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System Bits: Aug. 21

AI cameras; preventing side channel attacks; better security for cloud-based ML.


Two types of computers create faster, less energy-intensive image processor for autonomous cars, security cameras, medical devices
Stanford University researchers reminded that the image recognition technology that underlies today’s autonomous cars and aerial drones depends on artificial intelligence. These are the computers that essentially teach themselves to recognize objects like a dog, a pedestrian crossing the street or a stopped car. The problem? The computers running the artificial intelligence algorithms are currently too large and slow for future applications like handheld medical devices.

Now, a team at Stanford have developed a new type of artificially intelligent camera system that they say can classify images faster and more energy efficiently. In the future, they expect it could be built small enough to be embedded in the devices themselves, something that is not possible today.

A Stanford-designed hybrid optical-electrical computer designed specifically for image analysis could be ideal for autonomous vehicles. Source: Stanford University

Gordon Wetzstein, an assistant professor of electrical engineering at Stanford, who led the research, said, “That autonomous car you just passed has a relatively huge, relatively slow, energy intensive computer in its trunk. Future applications will need something much faster and smaller to process the stream of images.”

Wetzstein and Julie Chang, a graduate student and first author on a paper on the topic, took a step toward that technology by marrying two types of computers into one, creating a hybrid optical-electrical computer designed specifically for image analysis.

They explained that the first layer of the prototype camera is a type of optical computer, which does not require the power-intensive mathematics of digital computing. The second layer is a traditional digital electronic computer.

The optical computer layer operates by physically preprocessing image data, filtering it in multiple ways that an electronic computer would otherwise have to do mathematically, and since the filtering happens naturally as light passes through the custom optics, this layer operates with zero input power, the researchers said. This saves the hybrid system a lot of time and energy that would otherwise be consumed by computation.

Chang noted, “We’ve outsourced some of the math of artificial intelligence into the optics,” the result of which is profoundly fewer calculations, fewer calls to memory and far less time to complete the process. Having leapfrogged these preprocessing steps, the remaining analysis proceeds to the digital computer layer with a considerable head start.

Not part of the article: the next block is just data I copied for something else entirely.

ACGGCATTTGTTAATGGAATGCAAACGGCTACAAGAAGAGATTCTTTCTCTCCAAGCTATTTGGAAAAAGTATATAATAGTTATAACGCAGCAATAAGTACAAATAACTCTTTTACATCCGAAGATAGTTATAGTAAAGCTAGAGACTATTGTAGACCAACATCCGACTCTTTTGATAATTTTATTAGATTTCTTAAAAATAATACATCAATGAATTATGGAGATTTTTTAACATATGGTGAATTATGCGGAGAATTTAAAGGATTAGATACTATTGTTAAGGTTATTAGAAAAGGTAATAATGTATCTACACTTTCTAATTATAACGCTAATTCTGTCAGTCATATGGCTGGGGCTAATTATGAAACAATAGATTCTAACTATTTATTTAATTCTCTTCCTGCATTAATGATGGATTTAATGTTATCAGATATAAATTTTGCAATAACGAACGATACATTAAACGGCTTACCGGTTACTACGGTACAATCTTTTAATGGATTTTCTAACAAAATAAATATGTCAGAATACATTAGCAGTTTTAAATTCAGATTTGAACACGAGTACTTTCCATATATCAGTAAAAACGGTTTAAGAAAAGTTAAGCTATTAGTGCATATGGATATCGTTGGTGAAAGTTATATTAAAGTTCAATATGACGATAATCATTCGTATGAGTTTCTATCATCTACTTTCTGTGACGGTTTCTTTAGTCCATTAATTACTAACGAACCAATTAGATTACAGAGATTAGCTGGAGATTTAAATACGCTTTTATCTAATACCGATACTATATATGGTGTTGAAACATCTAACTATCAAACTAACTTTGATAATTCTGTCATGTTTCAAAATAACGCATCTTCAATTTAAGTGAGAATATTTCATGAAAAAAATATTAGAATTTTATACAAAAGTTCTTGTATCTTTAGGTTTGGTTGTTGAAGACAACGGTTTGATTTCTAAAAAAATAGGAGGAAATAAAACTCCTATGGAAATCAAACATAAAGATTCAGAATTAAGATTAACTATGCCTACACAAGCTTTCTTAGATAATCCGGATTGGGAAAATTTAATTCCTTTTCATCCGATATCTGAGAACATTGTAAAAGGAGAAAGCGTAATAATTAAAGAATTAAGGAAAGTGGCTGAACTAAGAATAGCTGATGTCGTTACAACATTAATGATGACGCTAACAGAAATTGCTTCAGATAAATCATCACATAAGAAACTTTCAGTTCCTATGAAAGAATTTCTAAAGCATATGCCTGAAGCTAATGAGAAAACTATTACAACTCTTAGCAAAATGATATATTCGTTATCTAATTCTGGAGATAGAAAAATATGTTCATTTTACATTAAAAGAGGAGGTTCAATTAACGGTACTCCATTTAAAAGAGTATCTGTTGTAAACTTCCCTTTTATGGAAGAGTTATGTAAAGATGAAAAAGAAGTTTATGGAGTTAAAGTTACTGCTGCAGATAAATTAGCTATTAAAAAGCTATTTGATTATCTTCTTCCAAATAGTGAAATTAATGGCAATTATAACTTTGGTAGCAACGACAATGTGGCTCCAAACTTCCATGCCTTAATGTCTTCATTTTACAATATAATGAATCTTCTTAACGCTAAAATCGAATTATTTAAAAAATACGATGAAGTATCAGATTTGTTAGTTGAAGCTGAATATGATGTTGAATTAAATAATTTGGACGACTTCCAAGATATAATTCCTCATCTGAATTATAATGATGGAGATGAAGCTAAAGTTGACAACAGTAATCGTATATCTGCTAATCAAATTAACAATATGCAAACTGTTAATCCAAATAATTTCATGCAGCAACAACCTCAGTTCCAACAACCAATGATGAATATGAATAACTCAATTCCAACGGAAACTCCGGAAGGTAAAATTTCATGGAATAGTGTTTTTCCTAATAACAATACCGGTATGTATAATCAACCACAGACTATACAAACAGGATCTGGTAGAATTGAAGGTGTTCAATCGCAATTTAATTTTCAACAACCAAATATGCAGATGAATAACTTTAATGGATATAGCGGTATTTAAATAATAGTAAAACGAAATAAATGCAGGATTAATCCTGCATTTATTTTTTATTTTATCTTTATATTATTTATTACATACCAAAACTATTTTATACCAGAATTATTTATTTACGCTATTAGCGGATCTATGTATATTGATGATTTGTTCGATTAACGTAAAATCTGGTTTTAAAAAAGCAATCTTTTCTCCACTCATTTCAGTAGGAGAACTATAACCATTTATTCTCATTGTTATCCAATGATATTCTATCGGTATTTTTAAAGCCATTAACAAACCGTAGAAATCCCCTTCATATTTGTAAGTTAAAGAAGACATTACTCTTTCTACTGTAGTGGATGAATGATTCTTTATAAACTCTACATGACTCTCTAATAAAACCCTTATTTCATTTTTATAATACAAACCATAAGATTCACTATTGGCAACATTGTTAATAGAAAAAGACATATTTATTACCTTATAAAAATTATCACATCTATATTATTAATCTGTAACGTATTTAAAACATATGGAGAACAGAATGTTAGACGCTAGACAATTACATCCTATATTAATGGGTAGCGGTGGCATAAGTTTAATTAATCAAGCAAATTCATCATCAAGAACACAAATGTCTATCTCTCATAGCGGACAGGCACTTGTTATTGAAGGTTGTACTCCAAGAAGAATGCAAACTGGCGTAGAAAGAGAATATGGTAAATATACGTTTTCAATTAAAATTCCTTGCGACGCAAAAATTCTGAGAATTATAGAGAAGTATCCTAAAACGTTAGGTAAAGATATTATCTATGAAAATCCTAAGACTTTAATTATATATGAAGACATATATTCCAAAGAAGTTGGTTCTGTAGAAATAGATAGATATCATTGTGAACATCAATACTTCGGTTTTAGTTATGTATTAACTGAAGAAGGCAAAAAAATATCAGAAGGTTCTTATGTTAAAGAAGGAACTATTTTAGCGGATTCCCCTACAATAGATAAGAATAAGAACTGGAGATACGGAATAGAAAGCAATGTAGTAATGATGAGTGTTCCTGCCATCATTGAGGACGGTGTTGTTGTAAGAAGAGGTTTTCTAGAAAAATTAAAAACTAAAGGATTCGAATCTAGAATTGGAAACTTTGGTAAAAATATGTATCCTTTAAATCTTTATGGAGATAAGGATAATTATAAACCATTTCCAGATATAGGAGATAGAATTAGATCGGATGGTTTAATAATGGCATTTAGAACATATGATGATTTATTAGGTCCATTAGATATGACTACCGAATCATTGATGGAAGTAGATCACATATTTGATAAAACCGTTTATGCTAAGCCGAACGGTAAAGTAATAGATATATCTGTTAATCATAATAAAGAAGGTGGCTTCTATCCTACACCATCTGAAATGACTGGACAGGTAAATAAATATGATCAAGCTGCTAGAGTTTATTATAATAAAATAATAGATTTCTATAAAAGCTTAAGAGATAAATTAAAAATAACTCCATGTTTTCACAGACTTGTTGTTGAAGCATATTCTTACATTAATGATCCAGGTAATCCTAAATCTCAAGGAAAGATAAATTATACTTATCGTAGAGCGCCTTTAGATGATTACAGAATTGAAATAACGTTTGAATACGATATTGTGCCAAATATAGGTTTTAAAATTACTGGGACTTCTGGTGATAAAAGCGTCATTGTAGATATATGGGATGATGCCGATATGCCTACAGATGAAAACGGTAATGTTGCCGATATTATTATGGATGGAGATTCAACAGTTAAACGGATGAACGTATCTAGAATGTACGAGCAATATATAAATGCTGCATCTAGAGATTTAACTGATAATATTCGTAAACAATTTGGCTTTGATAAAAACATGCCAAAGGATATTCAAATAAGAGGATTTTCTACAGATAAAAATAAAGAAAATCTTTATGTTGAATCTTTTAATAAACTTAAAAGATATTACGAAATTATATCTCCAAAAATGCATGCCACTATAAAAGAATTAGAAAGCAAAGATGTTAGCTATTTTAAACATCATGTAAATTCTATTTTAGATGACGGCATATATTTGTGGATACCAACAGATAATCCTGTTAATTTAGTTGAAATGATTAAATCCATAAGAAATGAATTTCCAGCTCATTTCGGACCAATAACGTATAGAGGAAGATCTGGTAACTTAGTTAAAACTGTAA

In both simulations and real-world experiments, the team said they used the system to successfully identify airplanes, automobiles, cats, dogs and more within natural image settings.

“Some future version of our system would be especially useful in rapid decision-making applications, like autonomous vehicles,” Wetzstein said.

In addition to shrinking the prototype, Wetzstein, Chang and colleagues at the Stanford Computational Imaging Lab are now looking at ways to make the optical component do even more of the preprocessing. Eventually, their smaller, faster technology could replace the trunk-size computers that now help cars, drones and other technologies learn to recognize the world around them, the team added.

Closing security hole in encryption software
Georgia Institute of Technology cybersecurity researchers have helped close a security vulnerability that could have allowed hackers to steal encryption keys from a popular security package by briefly listening in on unintended “side channel” signals from smartphones.

The attack was reported to software developers before it was publicized, and took advantage of programming that was, ironically, designed to provide better security. The attack used intercepted electromagnetic signals from the phones that could have been analyzed using a small portable device costing less than a thousand dollars.

Analysis of the AM-modulated signal showing the portion relevant to the security of the encryption software.
Source: Georgia Tech

Unlike earlier intercept attempts that required analyzing many logins, the “One & Done” attack was carried out by eavesdropping on just one decryption cycle, the team said.

Milos Prvulovic, associate chair of Georgia Tech’s School of Computer Science explained, “This is something that could be done at an airport to steal people’s information without arousing suspicion and makes the so-called ‘coffee shop attack’ much more realistic. The designers of encryption software now have another issue that they need to take into account because continuous snooping over long periods of time would no longer be required to steal this information.”